A group of former high-level execs from Red Hat are planning to launch a startup called rPath that will support customized Linux distributions.
RPath’s core Linux offering, based on the Conary open-source project, represents a new way to build and maintain Linux without the overhead associated with RPM specification files and large binaries required for mainstream Linux distributions such as Red Hat Enterprise Linux, sources said.
Conary is a distributed software management system for Linux distributions that enables developers to branch a distribution and intermingle other components from the Internet, rather than use a full distribution from a single vendor.
The rPath Linux code is expected to move into beta testing this fall, and the software should ship in the first quarter of 2006, the sources said.
Erik Troan founded rPath, sources said. Troan, a former distinguished engineer at Red Hat who launched Specifix in July 2004, will serve as chief engineer of rPath, while Bill Marshall, former vice president of North American sales for Red Hat, will serve as CEO, sources said. RPath will be based in Raleigh, N.C.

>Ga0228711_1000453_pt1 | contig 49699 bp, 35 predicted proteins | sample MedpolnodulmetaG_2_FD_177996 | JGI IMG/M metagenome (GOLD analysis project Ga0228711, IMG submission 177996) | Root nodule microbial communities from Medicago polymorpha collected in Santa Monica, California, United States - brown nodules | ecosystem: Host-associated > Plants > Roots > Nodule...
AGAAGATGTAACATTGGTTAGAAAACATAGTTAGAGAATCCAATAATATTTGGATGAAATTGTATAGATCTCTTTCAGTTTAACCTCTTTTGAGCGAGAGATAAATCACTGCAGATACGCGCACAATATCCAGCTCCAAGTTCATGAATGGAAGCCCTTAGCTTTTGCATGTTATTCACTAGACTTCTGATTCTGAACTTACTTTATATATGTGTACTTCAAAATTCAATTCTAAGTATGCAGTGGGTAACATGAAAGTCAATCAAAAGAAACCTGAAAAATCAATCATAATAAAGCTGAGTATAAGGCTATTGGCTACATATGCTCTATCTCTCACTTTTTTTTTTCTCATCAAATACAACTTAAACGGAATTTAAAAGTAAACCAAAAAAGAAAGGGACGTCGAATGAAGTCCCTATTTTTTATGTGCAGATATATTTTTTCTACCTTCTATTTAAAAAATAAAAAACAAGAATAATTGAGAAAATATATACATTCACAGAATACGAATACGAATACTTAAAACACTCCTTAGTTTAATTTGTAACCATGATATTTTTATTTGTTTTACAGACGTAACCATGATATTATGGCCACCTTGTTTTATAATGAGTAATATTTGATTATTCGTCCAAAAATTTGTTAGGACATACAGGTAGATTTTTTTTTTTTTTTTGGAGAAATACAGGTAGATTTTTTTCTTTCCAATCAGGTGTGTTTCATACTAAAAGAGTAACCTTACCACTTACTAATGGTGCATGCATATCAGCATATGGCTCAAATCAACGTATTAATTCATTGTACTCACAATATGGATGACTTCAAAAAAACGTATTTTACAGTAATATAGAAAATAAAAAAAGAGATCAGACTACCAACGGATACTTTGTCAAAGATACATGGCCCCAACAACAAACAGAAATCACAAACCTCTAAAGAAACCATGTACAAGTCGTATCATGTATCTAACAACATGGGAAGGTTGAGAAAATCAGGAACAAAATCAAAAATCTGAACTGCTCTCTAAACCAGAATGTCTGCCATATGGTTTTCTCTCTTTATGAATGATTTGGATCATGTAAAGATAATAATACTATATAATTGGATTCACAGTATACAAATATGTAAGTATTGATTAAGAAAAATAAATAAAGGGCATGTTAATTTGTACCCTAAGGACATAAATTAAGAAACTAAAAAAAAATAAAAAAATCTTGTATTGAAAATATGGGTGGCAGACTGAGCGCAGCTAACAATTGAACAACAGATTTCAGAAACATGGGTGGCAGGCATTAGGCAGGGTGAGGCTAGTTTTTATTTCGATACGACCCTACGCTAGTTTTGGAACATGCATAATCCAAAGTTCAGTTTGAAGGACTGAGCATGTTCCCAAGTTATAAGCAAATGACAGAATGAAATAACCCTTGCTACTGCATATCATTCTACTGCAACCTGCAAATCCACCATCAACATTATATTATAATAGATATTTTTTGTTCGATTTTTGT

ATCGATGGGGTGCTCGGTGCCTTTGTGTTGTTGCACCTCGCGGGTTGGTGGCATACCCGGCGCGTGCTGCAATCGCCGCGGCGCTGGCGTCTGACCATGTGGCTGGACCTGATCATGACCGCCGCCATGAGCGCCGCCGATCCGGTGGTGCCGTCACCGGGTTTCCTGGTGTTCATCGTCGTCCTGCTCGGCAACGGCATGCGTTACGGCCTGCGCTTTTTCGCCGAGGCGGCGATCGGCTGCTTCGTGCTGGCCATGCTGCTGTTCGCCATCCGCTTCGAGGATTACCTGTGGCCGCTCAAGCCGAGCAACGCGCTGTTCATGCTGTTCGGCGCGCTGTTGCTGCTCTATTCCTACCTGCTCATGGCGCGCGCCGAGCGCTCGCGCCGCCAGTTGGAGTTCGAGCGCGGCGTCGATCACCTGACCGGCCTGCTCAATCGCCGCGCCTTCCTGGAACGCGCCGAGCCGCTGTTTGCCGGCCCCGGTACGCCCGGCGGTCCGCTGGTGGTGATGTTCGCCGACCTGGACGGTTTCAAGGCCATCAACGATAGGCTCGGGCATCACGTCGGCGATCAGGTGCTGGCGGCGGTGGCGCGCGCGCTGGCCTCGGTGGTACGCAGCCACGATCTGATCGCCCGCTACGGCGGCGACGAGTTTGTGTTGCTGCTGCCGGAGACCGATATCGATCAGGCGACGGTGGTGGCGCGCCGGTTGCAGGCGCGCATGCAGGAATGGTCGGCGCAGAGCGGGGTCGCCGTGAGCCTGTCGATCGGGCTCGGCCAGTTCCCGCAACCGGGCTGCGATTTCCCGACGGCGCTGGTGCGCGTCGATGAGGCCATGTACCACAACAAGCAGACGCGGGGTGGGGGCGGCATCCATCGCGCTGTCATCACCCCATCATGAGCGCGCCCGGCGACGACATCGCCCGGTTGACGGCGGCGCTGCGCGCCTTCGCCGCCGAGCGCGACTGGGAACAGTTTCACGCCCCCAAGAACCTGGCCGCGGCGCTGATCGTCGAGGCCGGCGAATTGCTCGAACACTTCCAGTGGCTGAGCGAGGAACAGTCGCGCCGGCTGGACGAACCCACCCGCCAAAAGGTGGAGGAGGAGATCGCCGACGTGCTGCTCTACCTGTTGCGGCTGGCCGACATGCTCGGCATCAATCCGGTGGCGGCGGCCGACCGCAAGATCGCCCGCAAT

Specifix, San Jose, Calif., already provides an embedded Linux distribution and toolset based on the Conary code. Troan is no longer with the company but is parlaying his experience to enable end users and partners to customize Linux for specific applications or appliances and get support from rPath, sources added.
In addition, two former Red Hat engineers including Mike Johnson, a key kernel engineer, and Matt Wilson, who authored Red Hat’s Anaconda graphical installation utility, have joined rPath, sources said.
One executive from a Linux consulting firm said rPath has promise because its distribution runs on Red Hat, but there are significant hurdles to overcome. “It’s a great idea, but their technology still remains unproven in the field and requires extensive customization of the underlying distribution,” said Chris Maresca, senior partner at Olliance Group, Palo Alto, Calif. “If they can make it work, they will be solving what is now one of the biggest problems with RPMs—recursive, incompatible RPM dependencies. And that would help foster Linux adoption in many more environments.”